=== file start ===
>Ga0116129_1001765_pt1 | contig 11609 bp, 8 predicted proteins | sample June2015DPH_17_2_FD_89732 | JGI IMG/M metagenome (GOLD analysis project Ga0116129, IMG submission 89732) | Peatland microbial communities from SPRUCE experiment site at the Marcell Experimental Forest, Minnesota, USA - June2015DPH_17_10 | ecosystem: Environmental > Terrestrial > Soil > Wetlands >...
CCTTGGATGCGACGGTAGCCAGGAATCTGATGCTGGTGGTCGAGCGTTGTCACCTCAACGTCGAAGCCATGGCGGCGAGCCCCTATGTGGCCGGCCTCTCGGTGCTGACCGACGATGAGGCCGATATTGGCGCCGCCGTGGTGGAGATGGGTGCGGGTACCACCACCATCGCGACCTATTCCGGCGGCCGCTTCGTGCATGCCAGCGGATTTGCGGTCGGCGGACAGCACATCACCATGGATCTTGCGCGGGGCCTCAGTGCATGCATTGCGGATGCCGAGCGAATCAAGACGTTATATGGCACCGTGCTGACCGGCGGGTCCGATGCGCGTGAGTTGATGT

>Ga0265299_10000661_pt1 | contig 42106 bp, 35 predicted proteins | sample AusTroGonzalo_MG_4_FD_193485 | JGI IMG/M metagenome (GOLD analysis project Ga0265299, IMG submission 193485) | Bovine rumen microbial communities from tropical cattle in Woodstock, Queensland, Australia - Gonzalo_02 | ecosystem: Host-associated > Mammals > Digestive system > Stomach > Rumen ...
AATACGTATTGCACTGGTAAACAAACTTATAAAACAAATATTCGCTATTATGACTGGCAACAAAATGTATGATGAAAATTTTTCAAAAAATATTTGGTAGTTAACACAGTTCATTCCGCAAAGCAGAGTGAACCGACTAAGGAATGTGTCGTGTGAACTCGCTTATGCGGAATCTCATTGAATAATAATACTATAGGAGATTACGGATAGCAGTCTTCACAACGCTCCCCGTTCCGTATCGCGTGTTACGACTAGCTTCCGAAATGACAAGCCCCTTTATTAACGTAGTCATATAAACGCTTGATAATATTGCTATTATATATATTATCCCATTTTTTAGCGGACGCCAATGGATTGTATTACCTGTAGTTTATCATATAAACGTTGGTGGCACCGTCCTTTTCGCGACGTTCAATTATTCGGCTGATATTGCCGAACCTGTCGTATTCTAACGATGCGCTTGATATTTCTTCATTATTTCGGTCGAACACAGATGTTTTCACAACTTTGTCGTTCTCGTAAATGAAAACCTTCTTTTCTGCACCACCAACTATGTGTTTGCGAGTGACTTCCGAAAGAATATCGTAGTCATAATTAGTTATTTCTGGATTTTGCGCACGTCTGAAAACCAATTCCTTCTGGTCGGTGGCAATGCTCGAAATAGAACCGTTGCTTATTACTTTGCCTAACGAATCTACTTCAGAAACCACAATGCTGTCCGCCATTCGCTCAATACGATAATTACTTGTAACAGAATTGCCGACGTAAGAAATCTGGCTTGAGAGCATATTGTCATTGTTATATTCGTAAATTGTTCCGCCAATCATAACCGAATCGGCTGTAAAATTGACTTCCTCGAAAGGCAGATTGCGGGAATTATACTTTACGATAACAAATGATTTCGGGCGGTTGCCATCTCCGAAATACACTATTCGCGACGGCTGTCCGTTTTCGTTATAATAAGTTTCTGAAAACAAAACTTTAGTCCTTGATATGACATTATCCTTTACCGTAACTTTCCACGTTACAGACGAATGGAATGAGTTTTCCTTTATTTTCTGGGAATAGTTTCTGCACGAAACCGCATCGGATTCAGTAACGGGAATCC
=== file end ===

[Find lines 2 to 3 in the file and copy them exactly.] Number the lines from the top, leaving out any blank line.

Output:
CCTTGGATGCGACGGTAGCCAGGAATCTGATGCTGGTGGTCGAGCGTTGTCACCTCAACGTCGAAGCCATGGCGGCGAGCCCCTATGTGGCCGGCCTCTCGGTGCTGACCGACGATGAGGCCGATATTGGCGCCGCCGTGGTGGAGATGGGTGCGGGTACCACCACCATCGCGACCTATTCCGGCGGCCGCTTCGTGCATGCCAGCGGATTTGCGGTCGGCGGACAGCACATCACCATGGATCTTGCGCGGGGCCTCAGTGCATGCATTGCGGATGCCGAGCGAATCAAGACGTTATATGGCACCGTGCTGACCGGCGGGTCCGATGCGCGTGAGTTGATGT

>Ga0265299_10000661_pt1 | contig 42106 bp, 35 predicted proteins | sample AusTroGonzalo_MG_4_FD_193485 | JGI IMG/M metagenome (GOLD analysis project Ga0265299, IMG submission 193485) | Bovine rumen microbial communities from tropical cattle in Woodstock, Queensland, Australia - Gonzalo_02 | ecosystem: Host-associated > Mammals > Digestive system > Stomach > Rumen ...